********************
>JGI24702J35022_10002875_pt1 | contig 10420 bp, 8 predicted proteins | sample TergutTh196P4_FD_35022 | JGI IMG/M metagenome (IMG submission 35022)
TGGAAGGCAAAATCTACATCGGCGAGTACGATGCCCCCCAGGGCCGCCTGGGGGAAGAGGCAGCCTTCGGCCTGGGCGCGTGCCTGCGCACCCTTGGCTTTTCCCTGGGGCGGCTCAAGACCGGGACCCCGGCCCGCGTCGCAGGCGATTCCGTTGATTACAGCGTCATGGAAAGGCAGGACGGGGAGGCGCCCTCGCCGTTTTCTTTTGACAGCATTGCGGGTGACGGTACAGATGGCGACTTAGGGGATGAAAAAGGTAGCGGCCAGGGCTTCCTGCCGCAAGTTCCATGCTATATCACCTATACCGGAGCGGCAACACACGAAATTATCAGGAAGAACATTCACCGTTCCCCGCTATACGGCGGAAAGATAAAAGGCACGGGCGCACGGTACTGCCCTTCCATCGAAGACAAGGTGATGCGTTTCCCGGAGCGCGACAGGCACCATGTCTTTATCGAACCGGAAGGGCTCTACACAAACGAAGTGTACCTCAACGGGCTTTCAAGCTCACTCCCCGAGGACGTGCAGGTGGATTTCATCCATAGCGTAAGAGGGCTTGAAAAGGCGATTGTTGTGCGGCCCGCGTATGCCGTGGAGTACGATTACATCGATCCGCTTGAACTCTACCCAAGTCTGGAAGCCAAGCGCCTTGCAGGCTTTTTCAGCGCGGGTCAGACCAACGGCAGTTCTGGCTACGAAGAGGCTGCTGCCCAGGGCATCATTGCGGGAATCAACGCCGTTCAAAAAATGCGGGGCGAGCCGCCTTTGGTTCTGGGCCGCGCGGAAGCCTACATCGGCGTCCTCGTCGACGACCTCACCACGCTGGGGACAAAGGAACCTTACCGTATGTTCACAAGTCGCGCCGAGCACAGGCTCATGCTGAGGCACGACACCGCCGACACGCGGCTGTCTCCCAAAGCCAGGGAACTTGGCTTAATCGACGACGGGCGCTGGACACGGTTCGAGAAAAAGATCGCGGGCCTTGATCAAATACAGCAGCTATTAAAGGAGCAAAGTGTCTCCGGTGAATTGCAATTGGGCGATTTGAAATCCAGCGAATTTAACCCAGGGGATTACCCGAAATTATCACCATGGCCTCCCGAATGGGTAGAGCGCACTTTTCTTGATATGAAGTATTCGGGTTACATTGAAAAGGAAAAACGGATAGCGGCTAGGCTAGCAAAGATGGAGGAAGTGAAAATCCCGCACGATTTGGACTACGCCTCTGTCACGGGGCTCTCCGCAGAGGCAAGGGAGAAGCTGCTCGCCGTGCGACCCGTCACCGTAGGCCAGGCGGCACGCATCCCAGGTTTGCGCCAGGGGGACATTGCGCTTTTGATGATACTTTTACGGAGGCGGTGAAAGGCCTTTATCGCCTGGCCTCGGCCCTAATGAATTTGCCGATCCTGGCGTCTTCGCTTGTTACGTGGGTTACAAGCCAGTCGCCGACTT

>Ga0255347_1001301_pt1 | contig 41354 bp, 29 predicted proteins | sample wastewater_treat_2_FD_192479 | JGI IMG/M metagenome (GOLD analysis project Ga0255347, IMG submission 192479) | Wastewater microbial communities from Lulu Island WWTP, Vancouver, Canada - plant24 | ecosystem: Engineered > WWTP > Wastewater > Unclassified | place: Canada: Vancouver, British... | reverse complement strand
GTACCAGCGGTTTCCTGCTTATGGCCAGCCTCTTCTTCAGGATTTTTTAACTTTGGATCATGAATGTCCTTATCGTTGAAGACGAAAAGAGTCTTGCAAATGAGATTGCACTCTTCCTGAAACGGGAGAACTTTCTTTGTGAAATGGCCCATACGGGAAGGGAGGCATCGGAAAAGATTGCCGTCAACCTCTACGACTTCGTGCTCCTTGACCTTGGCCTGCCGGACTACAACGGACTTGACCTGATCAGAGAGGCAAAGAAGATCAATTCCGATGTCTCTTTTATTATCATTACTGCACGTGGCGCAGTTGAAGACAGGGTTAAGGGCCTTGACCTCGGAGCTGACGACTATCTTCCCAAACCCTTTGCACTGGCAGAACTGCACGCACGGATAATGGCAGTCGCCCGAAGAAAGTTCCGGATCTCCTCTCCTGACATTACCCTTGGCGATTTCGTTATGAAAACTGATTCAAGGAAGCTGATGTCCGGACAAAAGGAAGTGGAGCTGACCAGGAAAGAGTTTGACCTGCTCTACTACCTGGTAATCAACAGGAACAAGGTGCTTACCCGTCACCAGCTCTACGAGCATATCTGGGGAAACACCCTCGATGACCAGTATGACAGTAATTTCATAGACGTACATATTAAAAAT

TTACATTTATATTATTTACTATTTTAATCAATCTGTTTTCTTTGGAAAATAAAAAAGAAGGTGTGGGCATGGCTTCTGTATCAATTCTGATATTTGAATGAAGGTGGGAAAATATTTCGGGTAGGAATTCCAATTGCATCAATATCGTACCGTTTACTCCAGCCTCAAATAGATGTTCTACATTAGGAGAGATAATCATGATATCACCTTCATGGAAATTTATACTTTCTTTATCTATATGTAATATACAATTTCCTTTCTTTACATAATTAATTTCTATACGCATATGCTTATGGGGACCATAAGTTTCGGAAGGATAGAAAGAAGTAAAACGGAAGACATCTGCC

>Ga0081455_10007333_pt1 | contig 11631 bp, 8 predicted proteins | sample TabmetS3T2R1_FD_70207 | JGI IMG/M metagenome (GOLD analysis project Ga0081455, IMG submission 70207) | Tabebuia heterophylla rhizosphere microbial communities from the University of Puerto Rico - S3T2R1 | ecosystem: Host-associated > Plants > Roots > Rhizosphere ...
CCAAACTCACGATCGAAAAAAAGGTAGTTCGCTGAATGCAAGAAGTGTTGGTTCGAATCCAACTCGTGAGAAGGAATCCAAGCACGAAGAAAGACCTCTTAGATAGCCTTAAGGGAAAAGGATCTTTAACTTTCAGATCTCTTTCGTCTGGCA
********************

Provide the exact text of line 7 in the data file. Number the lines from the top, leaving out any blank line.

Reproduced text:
CCAAACTCACGATCGAAAAAAAGGTAGTTCGCTGAATGCAAGAAGTGTTGGTTCGAATCCAACTCGTGAGAAGGAATCCAAGCACGAAGAAAGACCTCTTAGATAGCCTTAAGGGAAAAGGATCTTTAACTTTCAGATCTCTTTCGTCTGGCA